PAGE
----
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News 26071 to News 26080 of about 27042 news within page 2608
26071. 23/12/2002
   
CAPITALISING on the largely untapped tech-savvy agriculture industry,MSC-status iTech Worldwide Sdn Bhd is pushing its newly-launched eFlexPlantware, a plantation management business solution, to the local marketand Indonesia, before venturing into other countries like Vietnam.
26072. 23/12/2002
   
JOHOR BARU, Dec 21: The latest smear campaign against palm oil productsby non-governmental organisations in the west is being orchestrated bycompetitors of palm oil industries.Revealing this today, Malaysian Palm Oil Board director-general Datuk DrYusof Basiron said the smear campaign, which linked the palm oil industrywith the alleged destruction of orang utan's habitat in Sarawak, was thelatest tactic employed by those such as members of the soya bean oilindustry.
26073. 23/12/2002
   
KUALA LUMPUR, Dec 19 (Bernama) -- The Malaysian Palm Oil Board (MPOB) hasentered into a joint venture with the Beijing Forest Bureau to make atrial usage of a biomass product, Ecomat, in Beijing desert to preventsandstorms.According to Primary Industries Minister, Datuk Seri Dr Lim Keng Yaik, theecomat fibre-mat is obtained from empty fruit bunches of the oil palm.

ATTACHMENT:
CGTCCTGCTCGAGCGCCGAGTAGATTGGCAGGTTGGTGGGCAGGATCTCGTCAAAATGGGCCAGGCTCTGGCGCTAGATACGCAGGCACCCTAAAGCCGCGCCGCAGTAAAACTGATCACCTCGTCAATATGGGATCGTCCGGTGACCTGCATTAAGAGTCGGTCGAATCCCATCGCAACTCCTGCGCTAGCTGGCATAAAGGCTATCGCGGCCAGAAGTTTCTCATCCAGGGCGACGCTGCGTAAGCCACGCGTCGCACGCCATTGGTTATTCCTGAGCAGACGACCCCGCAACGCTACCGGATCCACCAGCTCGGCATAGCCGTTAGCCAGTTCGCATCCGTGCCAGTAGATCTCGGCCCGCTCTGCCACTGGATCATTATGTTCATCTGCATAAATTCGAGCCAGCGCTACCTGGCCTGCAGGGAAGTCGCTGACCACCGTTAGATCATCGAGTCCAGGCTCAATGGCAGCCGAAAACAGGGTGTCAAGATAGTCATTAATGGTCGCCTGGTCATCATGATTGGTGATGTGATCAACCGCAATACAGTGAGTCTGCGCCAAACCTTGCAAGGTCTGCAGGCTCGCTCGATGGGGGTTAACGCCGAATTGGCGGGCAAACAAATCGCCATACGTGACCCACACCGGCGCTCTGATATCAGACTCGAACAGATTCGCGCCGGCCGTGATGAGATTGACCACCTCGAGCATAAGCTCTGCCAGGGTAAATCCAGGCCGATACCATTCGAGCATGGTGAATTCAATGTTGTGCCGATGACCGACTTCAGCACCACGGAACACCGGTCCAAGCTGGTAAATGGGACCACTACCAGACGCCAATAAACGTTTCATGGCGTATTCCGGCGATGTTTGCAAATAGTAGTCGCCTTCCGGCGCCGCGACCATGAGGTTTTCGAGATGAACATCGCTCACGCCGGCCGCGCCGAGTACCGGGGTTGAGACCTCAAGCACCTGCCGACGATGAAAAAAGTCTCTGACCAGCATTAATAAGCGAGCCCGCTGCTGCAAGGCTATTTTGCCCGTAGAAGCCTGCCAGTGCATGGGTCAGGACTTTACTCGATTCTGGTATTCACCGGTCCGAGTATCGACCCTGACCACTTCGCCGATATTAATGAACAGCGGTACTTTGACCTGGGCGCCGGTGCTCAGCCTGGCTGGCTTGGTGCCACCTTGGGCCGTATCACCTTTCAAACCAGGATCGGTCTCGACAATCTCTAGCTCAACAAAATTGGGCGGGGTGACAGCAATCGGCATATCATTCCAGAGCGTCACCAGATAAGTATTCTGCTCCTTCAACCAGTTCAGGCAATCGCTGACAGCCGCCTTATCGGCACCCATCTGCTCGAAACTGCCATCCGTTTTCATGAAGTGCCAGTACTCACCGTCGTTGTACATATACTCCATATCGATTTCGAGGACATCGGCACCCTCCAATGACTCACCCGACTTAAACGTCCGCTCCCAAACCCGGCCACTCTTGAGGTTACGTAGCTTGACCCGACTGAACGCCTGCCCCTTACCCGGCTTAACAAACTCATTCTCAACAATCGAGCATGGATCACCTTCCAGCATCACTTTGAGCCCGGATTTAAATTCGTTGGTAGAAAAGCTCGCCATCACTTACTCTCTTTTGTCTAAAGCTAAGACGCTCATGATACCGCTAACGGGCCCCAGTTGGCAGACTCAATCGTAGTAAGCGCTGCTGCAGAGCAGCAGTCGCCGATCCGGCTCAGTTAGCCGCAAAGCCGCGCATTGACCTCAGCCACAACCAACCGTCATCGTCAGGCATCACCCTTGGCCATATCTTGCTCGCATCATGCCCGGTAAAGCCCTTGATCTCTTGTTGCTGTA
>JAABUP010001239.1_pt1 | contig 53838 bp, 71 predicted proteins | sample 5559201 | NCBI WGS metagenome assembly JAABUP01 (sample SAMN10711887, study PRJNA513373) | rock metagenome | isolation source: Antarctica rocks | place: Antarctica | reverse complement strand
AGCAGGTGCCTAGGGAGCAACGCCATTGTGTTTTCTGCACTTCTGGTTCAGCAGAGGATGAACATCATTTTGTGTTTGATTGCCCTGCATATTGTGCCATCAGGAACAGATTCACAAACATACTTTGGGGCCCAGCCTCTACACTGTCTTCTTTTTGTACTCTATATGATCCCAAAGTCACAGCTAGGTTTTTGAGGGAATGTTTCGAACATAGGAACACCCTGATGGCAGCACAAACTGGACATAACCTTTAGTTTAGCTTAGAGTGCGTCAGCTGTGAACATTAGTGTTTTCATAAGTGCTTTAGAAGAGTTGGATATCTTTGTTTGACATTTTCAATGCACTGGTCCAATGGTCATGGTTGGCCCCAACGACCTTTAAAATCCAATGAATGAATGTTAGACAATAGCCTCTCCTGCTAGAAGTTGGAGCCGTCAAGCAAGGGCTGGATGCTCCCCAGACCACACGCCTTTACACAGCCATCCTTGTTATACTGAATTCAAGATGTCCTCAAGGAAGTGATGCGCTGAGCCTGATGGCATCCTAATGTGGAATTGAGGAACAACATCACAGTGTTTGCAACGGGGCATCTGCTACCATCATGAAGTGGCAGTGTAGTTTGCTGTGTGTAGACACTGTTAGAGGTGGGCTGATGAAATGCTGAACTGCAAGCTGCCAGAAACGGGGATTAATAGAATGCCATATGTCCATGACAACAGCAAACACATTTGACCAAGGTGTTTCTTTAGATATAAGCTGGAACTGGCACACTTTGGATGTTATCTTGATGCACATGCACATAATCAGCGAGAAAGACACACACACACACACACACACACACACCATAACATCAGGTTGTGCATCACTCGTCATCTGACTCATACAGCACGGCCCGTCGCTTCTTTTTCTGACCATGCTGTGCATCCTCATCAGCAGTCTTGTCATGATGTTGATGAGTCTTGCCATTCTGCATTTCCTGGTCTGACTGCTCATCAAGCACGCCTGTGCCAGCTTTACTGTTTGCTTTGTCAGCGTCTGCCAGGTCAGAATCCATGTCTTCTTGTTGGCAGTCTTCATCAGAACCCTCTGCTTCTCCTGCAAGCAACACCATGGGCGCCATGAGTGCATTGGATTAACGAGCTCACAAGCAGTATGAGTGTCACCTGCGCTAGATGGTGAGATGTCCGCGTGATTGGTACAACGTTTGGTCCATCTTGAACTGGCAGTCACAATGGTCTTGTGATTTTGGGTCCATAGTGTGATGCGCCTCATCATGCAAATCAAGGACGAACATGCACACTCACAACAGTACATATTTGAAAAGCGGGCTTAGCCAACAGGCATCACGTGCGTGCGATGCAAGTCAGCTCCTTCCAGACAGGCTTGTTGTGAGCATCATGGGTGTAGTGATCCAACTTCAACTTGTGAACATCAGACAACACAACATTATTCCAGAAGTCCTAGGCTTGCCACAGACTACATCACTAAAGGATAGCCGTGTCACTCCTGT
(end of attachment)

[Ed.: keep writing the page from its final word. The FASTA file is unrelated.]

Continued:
26074. 18/12/2002
   
Chemical Business NewsBase 11/30/2002 - The Indian edible oil industry,which produces oil from groundnut, rapeseed, sesame seed, castor seed,sunflower, etc will witness major reforms in the near future. Indiautilizes nearly 28.4 M hectares of land for the production of a number ofcommercial varieties of oil seeds. The Technology Mission on Oil Seeds setup by the Government of India in 1996 adopted certain strategies toincrease oil seeds and oil production, which increased oil seed productionto about 23.7 M tonnes in 1997-1998 to cater to Rup 400 bn oil seedsmarket. Although India accounts only for 9.3% of world's oil production,today it is the largest producer of castor seed and the third largestproducer of rapeseed and cottonseed.The industry expects the high import duty of 40% on oil seeds to bereduced to 5%. With 15,000 crushing units and 400 crude edible oilrefining units, of which 60-70% are small, the installed capacity of oilmills is about 36 M tonnes/y, thereby making India as the fourth largestedible oil economy. In spite of considerable installed capacity, thecapacity utilisation is only 40% (solvent extraction units operating at33% and vegetable oil refineries operating at 40% capacity).Production of edible oil in India has increased to 7 M tonnes in1997-1998. Refined oil accounts for nearly 2 M tonnes out of the total oilconsumption of 9 M tonnes. Edible oil consumption is increasing at about5-6%. India imports 43% of edible oil and during 1997-1998 imports haveincreased to 2.1 M tonnes. With the introduction of differential dutystructure in Dec 1999, duty on refined oil was fixed at 27.5% (25% plus10% surcharge) and that on crude oil was 16.5% (15% plus 10% surcharge).The Rup 11.65 bn refined edible oil trader and manufacturer Adani Wilmarbased in Ahmedabad is the largest edible oil refinery in India with arefining capacity of 800 tonnes/day. The refinery produces 100 tonnes/dayof vanaspati at Mundra Port involving an expenditure of Rup 1 bn. Therefinery, which refines all kinds edible oils imports crude oil forrefining from local (Gujarat, Rajasthan and Madhya Pradesh) andinternational (Indonesia, Malaysia, Brazil, Argentina, Canada, and the US)markets.